The Steel Balloon Hugh McLeave, Pan edition, 1967.

Wise words from a 1960s thriller, on the quality of the press. Wise words for Brexit time, written by the novelist the Daily Mail science correspondent. A now very old fashioned seeming thriller set amid the early British atomic energy programme. The hero, naturally a Fleet Street science correspondent, has to stop every five minutes at a phone box to call his newsroom. A fairly straightforward plot compared with modern movies, mysterious death and disappearances, blackmail, spies, sabotage. And the obligatory road trip through Scotland (39 Steps, Enigma – or is it a train journey in Enigma?). (1st ed. Frederick Muller, 1964). Pre-motorway of course. And a nice little cameo for a George Smiley, presumably a comic tribute to the Smiley who John Le Carre had created three years earlier.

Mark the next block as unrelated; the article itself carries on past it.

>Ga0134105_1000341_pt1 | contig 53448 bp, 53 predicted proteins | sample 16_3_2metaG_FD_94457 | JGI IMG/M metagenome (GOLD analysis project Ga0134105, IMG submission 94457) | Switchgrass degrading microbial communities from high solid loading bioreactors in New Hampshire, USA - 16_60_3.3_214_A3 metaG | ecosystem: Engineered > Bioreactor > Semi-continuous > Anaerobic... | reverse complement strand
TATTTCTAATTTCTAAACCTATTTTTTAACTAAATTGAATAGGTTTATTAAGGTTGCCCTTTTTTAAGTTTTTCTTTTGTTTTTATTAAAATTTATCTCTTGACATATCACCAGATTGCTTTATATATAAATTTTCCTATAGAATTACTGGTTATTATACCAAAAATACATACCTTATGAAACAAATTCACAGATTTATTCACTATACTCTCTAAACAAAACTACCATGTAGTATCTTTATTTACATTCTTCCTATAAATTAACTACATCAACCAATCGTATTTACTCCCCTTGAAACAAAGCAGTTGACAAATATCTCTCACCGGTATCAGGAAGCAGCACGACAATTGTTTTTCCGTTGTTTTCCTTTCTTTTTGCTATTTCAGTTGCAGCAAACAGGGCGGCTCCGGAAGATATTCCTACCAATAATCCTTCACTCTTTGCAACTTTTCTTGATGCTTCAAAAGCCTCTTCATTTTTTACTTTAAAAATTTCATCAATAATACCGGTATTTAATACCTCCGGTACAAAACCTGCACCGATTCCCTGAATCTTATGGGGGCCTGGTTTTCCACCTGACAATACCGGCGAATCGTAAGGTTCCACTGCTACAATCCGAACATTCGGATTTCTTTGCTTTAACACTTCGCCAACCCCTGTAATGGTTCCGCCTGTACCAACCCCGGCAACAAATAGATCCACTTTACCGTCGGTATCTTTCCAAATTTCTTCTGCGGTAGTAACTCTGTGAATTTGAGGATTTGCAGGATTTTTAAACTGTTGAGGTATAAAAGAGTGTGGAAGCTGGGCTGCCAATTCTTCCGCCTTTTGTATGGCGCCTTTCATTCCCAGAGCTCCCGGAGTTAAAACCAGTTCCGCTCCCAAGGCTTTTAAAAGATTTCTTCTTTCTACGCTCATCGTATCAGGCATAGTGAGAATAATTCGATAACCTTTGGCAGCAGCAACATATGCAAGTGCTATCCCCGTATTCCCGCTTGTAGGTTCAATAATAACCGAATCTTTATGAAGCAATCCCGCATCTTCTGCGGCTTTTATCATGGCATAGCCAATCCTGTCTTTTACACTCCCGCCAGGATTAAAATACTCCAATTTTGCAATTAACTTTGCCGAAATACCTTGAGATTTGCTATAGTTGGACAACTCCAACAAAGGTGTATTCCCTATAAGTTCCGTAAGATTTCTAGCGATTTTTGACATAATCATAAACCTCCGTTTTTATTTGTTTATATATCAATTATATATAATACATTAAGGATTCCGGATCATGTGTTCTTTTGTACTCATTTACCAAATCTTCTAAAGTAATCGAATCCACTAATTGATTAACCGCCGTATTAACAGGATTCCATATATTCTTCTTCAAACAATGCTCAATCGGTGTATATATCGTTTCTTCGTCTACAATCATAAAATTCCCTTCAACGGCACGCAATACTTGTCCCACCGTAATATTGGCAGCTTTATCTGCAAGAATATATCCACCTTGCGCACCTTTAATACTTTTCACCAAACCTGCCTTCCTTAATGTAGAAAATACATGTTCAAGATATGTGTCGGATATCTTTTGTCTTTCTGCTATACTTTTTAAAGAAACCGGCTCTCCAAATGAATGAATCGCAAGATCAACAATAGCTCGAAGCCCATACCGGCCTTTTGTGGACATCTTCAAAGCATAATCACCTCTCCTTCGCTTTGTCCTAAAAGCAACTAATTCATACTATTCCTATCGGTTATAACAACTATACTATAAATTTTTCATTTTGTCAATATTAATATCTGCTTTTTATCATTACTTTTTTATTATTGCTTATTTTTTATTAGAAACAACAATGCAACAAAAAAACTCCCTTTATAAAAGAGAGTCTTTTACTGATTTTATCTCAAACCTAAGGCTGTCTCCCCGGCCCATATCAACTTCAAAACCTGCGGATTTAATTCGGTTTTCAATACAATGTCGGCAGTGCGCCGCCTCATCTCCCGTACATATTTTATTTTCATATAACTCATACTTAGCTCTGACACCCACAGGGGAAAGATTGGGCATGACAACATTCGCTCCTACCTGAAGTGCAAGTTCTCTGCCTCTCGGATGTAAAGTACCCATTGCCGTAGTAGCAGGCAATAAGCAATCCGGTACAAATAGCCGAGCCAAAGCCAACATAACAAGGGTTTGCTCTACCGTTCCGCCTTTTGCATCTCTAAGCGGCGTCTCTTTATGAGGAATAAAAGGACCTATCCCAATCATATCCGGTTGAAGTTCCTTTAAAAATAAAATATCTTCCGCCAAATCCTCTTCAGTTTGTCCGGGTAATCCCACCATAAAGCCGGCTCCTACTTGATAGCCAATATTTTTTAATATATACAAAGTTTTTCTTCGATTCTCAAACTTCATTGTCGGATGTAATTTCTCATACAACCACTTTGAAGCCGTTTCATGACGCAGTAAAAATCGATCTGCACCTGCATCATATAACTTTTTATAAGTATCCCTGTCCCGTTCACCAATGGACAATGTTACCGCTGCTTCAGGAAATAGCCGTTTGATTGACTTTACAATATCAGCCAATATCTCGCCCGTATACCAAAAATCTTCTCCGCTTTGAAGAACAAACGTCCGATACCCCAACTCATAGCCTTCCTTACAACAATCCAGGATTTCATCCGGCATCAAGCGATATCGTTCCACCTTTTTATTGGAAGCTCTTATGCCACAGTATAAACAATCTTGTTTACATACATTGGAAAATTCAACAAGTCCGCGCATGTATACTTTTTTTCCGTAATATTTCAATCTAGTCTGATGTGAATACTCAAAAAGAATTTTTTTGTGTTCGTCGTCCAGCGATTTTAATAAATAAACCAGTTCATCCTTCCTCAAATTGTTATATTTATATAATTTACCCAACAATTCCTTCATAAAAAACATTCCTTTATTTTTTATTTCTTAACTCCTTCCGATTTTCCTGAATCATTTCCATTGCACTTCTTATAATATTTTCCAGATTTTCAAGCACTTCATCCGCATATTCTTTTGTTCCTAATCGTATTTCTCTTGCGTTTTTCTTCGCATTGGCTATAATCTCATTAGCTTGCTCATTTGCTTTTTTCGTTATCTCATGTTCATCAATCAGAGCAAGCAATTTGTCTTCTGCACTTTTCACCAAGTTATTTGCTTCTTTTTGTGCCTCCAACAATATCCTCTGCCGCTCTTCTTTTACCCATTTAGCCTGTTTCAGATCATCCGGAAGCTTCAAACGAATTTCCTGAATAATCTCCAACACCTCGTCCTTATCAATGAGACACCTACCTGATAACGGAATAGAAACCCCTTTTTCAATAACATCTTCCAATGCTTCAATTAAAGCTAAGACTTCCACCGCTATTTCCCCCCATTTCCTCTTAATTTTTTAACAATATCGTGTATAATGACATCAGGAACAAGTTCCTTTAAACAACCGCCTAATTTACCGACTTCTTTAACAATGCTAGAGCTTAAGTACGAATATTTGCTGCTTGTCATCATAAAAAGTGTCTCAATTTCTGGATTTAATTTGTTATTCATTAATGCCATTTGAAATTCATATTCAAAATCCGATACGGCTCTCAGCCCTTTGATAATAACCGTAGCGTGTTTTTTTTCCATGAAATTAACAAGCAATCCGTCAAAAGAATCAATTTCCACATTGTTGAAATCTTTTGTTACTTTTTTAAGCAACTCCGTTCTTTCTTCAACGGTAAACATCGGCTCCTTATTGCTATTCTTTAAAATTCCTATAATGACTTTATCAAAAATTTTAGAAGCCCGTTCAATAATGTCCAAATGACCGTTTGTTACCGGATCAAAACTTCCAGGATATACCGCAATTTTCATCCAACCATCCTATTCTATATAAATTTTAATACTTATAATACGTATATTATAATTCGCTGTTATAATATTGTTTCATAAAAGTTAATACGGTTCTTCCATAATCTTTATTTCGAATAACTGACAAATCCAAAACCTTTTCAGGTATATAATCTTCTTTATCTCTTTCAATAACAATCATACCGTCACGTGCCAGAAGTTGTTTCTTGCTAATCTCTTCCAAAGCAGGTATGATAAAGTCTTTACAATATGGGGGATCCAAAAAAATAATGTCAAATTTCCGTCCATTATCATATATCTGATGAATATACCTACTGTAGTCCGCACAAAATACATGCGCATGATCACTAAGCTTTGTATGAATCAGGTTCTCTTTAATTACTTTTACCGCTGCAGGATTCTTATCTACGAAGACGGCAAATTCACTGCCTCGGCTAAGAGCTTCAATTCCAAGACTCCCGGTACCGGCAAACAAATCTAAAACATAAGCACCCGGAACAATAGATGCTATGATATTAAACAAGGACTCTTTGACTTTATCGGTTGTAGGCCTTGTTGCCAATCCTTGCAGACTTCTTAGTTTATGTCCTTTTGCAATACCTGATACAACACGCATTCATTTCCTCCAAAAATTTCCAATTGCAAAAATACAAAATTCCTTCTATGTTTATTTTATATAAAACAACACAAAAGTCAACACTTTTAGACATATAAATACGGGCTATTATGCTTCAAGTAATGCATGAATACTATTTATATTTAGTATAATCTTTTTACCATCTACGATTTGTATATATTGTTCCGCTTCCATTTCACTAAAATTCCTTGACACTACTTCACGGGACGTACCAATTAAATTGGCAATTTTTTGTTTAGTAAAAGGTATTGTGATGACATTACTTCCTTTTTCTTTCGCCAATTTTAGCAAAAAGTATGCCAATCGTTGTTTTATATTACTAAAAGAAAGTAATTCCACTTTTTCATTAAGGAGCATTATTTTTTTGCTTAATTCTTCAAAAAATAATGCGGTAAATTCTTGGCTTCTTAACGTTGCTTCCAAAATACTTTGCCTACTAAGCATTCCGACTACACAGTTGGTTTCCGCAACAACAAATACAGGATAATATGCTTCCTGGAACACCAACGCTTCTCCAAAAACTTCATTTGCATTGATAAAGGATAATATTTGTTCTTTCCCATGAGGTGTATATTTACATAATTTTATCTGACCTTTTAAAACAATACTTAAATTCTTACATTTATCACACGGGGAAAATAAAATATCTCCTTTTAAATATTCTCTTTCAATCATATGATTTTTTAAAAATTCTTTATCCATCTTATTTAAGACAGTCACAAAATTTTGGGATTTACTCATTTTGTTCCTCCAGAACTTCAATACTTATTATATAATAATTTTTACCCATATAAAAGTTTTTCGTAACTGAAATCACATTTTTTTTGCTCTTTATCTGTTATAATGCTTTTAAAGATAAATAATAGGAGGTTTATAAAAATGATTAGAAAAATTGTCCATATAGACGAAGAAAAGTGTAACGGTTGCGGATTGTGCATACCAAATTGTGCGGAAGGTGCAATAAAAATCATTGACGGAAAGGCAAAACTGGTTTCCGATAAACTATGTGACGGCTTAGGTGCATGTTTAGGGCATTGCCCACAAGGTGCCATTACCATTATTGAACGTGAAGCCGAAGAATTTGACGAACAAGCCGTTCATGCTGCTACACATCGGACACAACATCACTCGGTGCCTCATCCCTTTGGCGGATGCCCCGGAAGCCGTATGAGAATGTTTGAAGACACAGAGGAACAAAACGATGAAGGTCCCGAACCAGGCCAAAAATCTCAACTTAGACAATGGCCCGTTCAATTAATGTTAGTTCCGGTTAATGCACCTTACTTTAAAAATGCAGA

The quote about political reporting, p. 55 I thought at the time was a call for more in depth and better quality reporting on political matters. And a moral that the public get the press that they deserve, now I’m not sure about the former and this quote is not about the latter. I was struck by the relevance when I read the book last Summer but it equally applies now in the time of Coronacrisis. When the popular British press are being a bit more responsible (the quality British and US outlets and others doing great work) but many people, in sharing information, videos and pictures of unknown provenance and validity on social media, are helping spread confusion, ignorance or prejudice. Fortunately far more people are thinking carefully about what they are doing to help tackle the crisis. Of course the hero of ‘The Steel Balloon’, reporter David Lovatt, is regularly reminding us of the need for better public understanding of science. Page 56 is a reminder by a Jewish professor of the stupidity of prejudice based on religion or race. The Coronavirus is also showing us that.